Archive for April, 2013

02 Apr 2013

Posted by under Book Review,Dave's Thoughts


4dx-cover The 4 Disciplines of Execution: Achieving Your Wildly Important Goals
by Chris McChesney, Sean Covey, Jim Huling; 2012; Free Press (ISBN: 978-1-4516-2705-3)

The 4 Disciplines of Execution, or “4DX” as the authors abbreviate the title, comes across as a pure business-oriented “pull your self up by the bootstraps and prosper” self-help book.  The entire dust jacket, as well as the first 10 pages and the forward are filled with self-congratulatory bumpf that is stereotypical of the genre.  Not a particularly compelling start…

So, what was I doing reading about the “next big thing” from the FranklinCovey Group? The 4DX concept, and the book, had been specifically mentioned by the director of the group that I am working for at TransCanada during a quarterly departmental update meeting. The 4DX principles were being used to set strategic and tactical direction for the group.  Well, clearly, if my boss’s boss is interested in something, then so am I!

Once I got into the meat of the book, I found that my initial skeptical concerns were being addressed by a thoughtfully developed set of business practices that the author calls the four disciplines; these are:

  • Discipline 1:   Focus on the wildly important
  • Discipline 2:   Act on Leading Measures
  • Discipline 3:   Keep a Compelling Scoreboard
  • Discipline 4:   Create a Cadence of Accountability

The essence of the 4DX methodology is to select one extremely important goal out of numerous potential initiatives and objectives, which may be important in their own right but are not the most important.  This focus is critical as it compels you to rise above the whirlwind of day-to-day business and be clear about what really matters.  The focus is then quantified by stating it as a “get from A to B by this deadline”.

So far, not much new.  The second and third disciplines are where the game changes into something a little different.  The discipline 1 goal is stated as a measurable idea, “from A to B by date”, just like any other business book might advise. This is a measure that can only be reviewed – it lags the actual activities that cause the movement from A to B.  By the time you get the report or scorecard it is too late to influence what you did last week or last month.  Discipline 2 changes the emphasis towards actions that act as leverage on the goal by looking for another kind of measure – a leading measure.  Leading measures are predictive and influence-able indicators of behaviours that support the goal. Discipline 3 then makes both the goal and the leading measures relevant by presenting the progress as a real-time scoreboard that shows clearly whether the team is winning or losing the game of reaching the goal.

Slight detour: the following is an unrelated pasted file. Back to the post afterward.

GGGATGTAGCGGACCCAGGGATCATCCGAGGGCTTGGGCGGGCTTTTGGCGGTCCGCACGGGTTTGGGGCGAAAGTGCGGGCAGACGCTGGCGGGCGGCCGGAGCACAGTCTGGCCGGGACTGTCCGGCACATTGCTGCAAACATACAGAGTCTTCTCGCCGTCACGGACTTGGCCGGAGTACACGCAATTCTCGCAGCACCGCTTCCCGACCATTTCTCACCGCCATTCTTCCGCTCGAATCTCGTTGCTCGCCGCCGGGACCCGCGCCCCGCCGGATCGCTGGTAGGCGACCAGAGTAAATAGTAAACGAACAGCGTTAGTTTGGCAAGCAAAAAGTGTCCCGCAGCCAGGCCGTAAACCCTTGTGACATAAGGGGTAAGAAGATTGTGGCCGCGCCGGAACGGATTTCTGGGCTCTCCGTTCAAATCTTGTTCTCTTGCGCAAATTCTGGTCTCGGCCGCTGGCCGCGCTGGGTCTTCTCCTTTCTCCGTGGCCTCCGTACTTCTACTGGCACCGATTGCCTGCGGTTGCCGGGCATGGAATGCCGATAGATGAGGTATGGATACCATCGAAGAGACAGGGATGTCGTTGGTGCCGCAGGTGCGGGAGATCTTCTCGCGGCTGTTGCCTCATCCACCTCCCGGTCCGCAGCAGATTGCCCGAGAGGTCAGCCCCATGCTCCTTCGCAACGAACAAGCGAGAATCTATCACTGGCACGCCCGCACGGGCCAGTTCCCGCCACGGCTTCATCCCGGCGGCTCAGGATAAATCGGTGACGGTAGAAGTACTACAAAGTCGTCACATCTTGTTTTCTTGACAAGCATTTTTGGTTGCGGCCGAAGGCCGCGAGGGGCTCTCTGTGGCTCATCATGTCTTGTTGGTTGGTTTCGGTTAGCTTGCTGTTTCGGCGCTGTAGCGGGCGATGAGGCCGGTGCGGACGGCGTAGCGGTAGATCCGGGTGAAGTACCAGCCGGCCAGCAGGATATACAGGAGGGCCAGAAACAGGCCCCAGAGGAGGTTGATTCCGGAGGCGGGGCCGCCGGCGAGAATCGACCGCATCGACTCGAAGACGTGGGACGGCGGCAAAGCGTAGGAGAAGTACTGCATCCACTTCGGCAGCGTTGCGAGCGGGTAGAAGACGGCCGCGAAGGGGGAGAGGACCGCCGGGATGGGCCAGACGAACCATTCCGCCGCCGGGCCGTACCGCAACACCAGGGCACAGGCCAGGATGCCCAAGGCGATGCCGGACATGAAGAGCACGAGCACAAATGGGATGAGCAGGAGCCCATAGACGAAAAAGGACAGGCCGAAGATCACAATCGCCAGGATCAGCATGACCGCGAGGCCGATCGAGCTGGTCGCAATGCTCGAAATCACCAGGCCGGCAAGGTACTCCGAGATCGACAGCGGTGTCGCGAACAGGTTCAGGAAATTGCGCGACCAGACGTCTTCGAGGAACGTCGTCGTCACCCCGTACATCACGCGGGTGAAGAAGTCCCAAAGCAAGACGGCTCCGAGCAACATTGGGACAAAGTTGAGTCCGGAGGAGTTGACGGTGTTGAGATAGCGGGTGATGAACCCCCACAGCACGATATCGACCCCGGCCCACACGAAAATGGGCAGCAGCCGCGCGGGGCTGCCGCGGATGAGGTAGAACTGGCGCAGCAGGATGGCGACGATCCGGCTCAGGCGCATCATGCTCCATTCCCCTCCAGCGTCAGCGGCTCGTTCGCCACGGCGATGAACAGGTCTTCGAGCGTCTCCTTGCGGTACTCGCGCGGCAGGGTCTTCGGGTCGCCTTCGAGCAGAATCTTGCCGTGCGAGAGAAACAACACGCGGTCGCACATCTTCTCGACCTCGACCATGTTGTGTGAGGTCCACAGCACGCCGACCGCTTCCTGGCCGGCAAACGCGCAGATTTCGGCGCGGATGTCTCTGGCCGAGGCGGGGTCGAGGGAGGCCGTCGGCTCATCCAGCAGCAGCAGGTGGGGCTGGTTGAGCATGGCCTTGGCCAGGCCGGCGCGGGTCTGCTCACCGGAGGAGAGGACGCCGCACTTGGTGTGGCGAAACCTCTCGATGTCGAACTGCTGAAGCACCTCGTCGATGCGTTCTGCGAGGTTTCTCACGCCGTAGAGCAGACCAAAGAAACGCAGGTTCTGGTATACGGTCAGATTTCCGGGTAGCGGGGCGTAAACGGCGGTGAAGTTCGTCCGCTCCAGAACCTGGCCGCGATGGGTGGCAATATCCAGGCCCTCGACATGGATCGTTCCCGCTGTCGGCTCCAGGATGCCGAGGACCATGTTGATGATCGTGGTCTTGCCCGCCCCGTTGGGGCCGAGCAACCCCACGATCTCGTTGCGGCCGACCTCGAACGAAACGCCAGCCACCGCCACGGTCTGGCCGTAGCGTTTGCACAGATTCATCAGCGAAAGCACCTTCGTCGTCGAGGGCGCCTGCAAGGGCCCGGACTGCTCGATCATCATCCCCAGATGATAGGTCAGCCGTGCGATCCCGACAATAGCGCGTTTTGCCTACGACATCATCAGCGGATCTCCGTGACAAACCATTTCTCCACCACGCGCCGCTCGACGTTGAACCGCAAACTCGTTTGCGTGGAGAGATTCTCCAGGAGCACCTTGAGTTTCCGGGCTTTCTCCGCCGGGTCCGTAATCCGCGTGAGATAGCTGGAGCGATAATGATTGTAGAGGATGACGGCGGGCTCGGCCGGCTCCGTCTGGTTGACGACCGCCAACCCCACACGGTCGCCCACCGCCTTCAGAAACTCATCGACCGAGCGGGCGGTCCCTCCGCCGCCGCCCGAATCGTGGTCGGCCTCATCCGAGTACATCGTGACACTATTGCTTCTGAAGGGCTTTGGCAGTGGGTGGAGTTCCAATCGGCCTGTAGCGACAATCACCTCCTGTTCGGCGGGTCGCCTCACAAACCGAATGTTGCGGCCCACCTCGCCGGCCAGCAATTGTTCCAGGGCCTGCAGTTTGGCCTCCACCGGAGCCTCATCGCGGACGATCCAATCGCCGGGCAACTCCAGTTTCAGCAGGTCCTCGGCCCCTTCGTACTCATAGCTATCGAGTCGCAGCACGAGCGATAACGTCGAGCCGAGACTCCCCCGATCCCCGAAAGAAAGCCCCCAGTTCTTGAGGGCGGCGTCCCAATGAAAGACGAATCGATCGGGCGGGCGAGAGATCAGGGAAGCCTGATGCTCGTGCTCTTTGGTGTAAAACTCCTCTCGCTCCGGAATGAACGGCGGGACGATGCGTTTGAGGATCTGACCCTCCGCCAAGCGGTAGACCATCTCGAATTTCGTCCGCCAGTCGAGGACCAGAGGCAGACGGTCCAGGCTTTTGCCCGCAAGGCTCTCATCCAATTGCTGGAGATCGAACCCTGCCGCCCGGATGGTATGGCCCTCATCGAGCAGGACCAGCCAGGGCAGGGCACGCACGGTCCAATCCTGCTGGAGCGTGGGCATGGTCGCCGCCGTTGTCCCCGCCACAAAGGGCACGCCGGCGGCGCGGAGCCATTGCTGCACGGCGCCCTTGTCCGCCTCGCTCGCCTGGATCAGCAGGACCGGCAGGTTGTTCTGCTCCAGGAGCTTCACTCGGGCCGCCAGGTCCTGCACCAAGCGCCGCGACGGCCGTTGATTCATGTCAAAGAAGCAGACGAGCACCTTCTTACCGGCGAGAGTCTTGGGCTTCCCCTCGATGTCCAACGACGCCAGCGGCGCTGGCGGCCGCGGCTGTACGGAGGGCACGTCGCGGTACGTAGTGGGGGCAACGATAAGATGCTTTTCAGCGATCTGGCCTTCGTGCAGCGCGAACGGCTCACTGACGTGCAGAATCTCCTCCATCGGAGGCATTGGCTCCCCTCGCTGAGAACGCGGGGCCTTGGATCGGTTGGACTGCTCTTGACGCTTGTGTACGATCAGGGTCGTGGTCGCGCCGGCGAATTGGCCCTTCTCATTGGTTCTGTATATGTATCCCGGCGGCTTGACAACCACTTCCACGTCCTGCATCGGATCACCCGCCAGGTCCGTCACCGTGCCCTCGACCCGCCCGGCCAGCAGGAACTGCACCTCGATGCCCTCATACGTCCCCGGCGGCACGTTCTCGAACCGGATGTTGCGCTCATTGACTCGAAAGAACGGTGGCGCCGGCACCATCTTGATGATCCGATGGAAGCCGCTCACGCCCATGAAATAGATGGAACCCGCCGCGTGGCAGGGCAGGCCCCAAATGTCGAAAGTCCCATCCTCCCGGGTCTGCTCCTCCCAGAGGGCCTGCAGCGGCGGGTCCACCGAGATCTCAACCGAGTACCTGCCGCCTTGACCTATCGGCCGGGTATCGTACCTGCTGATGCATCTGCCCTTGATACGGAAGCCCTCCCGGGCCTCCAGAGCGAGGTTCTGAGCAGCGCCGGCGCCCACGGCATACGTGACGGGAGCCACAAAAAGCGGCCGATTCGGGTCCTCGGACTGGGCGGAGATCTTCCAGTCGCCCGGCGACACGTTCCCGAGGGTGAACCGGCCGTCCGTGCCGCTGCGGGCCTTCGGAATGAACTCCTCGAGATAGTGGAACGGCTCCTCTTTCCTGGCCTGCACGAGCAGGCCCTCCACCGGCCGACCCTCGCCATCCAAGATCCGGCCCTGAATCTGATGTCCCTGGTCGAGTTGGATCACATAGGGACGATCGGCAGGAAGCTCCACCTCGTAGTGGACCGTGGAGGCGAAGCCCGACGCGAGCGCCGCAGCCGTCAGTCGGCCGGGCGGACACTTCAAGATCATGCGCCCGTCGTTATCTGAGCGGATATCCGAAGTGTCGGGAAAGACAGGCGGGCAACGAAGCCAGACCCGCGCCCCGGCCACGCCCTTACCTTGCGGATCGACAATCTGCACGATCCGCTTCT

It’s like a pick-up game of street hockey – the entire experience changes when scorekeeping starts and changes most significantly when the players themselves are the scorekeepers. The first three disciplines set up the game (focus on winning), provide leading indicators for behaviours related to achieving the win (how many shots on goal each shift?) and provide feedback on progress towards winning (what’s the score right now?).

4dx-graphicAll well and good, but if these ideas set up the game, it’s the last one that puts the team in the game. Discipline 4 creates accountability for the independent actions of team members to move the game along.  It is the communication that allows individuals to commit to action and follow-up.  It is a cadence of checking in and checking up that moves the leading measures and gets results – despite the whirlwind.

The inevitable question is then, “How do I actually do that?”   The theory sounds good, but putting it into practice?  This is where the authors have made an admirable attempt to get real.  Using an interesting combination of text and web content accessed by QR codes in side notes, the authors have attempted to make the book a multi-media experience with short video clips of interviews with people who have put the 4DX ideas into practice.  It works, sort of.  The process of browsing to the website and watching a video clip takes a bit of time and disrupts the flow of the book.  (Disclaimer: I actively despise the distracting habit many authors/publishers have of littering a book with large font excerpts from the text randomly interspersed in the prose.)  Worse though, the second QR code I scanned didn’t take me to the extra content directly; instead it went to a sign-in page that wanted my name and email address before I could get to the content.  Needless to say FranklinCovey simply gathered bogus information for their spam-victim database.

Bottom line on this book? I felt it was a good, concise take on a measurement based accountability system that should get results. Focusing on one important objective and reaching for it through smart use of leading measures and agile-style accountability makes sense and should be scalable to any sized team or organization.  The how-to information is down-to-earth and accessible as well. This technique appears to be useable not only in business but in any other area of life where the chaos of the whirlwind might otherwise blow away the best of intentions to win the game.

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